Jeff McNeil could make return to Mets lineup in London finale

LONDON — Jeff McNeil’s exodus from the Mets’ starting lineup is likely to end Sunday. 

With the team set to end a string of four straight games against left-handed starting pitchers, manager Carlos Mendoza indicated Saturday that McNeil will probably be the starter against Taijuan Walker. 

McNeil had little to say before Saturday’s game about his recent exclusions from the lineup other than he will be ready when called upon. 

New York Mets second baseman Jeff McNeil has sat in recent days. Charles Wenzelberg / New York Post

Reminded that he hasn’t been platooned before, McNeil alluded to Jose Iglesias’ addition to the roster. 

“We’ve also never had a backup second baseman who is a right-handed hitter,” McNeil said before the Mets lost, 7-2, to the Phillies at London Stadium. 

Mendoza said there was nothing to McNeil’s exclusion from the lineup beyond the fact the Mets faced four straight lefties and Iglesias was playing well.

Iglesias went 2-for-4 on this day and owns a .935 OPS since arriving from Triple-A Syracuse on May 31. 

Mendoza downplayed any significance to team brass’ recently telling Brett Baty he should be prepared to see action at second base for Syracuse.

Mendoza said Baty’s inclusion in the second-base mix would only be as an emergency option.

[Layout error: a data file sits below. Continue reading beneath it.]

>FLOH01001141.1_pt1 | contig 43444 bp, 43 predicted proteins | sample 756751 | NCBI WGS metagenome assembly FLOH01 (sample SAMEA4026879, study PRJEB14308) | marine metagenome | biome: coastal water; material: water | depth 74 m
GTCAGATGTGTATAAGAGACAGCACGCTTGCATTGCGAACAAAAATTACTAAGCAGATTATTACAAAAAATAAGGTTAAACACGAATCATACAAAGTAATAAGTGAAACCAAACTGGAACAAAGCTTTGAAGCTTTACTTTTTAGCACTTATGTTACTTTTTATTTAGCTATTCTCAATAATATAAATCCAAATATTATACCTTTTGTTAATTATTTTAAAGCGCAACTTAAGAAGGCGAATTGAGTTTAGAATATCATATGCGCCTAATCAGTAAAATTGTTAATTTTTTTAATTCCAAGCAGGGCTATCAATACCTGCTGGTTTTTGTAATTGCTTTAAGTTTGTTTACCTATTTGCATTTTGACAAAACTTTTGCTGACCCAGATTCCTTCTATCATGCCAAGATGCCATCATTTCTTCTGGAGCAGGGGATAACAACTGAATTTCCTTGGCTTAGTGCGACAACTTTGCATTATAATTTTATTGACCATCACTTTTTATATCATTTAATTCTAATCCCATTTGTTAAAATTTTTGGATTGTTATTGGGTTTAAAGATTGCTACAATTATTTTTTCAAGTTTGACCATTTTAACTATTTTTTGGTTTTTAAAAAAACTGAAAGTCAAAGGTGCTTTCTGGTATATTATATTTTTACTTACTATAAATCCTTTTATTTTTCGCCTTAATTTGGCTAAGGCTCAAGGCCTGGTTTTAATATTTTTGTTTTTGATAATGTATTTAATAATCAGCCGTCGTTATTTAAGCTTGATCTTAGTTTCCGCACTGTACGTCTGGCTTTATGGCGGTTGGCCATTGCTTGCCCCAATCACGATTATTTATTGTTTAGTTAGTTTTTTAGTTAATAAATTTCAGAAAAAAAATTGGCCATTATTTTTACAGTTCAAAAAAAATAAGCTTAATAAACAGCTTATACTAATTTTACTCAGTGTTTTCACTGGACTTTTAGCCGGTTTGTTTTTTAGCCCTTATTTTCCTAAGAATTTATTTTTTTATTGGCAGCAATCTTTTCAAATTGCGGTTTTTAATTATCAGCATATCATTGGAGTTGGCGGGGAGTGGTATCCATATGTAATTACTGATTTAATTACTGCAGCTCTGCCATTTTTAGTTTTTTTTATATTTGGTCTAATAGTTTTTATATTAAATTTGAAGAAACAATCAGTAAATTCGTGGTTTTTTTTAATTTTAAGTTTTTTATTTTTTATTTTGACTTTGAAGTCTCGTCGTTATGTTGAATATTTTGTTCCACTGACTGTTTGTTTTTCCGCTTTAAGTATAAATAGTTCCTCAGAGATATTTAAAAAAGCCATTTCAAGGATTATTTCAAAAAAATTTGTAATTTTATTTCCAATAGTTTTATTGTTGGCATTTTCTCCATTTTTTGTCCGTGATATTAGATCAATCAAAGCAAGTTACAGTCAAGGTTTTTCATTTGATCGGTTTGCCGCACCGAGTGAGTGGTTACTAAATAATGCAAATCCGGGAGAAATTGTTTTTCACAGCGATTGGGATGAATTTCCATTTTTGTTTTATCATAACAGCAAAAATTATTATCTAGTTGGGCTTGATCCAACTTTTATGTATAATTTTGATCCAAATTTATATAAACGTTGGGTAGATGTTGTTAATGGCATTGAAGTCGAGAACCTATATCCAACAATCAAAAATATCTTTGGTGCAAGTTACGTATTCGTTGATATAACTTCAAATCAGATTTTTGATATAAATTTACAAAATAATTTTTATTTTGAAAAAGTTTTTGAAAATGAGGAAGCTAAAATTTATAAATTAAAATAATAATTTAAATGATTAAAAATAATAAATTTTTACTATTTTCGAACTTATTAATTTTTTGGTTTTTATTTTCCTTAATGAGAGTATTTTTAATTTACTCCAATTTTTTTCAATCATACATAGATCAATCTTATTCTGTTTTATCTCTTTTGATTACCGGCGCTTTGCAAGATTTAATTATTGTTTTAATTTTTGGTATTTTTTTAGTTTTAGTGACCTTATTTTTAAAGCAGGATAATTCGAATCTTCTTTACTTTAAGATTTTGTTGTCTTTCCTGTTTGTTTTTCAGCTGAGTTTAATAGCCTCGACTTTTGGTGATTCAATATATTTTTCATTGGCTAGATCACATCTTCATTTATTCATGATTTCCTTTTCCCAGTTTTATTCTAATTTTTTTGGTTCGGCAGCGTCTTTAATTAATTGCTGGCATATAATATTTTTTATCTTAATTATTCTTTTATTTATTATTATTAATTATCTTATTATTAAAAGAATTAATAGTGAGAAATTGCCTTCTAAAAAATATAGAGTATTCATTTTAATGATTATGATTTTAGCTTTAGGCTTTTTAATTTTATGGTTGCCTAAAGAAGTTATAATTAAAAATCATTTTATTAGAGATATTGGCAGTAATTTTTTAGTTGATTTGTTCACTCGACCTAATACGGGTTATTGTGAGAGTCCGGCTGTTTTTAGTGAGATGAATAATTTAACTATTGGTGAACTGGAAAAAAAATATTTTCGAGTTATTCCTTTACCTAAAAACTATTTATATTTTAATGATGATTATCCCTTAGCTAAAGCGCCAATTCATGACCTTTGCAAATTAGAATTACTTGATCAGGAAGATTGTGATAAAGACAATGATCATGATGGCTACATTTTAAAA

New York Mets manager Carlos Mendoza has been playing Jose Iglesias at second base. Charles Wenzelberg / New York Post

“He’s still a third baseman,” Mendoza said. “We are very pleased with where he is at in his progression defensively. It was just more, instead of having his first game an inning or two at the big league level, maybe we do that in Triple-A just in case something happens if needed here at some point.” 

Mendoza confirmed that Kodai Senga’s timeline is now for the second half of the season, saying it’s safe to assume the right-hander won’t pitch for the team before the All-Star break.

Senga, whose rehab had a setback last month, could throw a bullpen Monday or Tuesday. 

Mendoza said it’s likely Senga won’t be back before the All-Star break. AP

Saturday’s game drew 53,882 at London Stadium — a non-sellout, but an impressive showing by fans nonetheless, according to Harrison Bader.

New York Mets fans during the seventh inning stretch on Saturday. Charles Wenzelberg / New York Post

The stadium’s capacity for baseball is listed at 60,000. 

“I think these games are a lot of fun to play in, but even more so for the fans,” Bader said. “It’s just been a great experience so far.”

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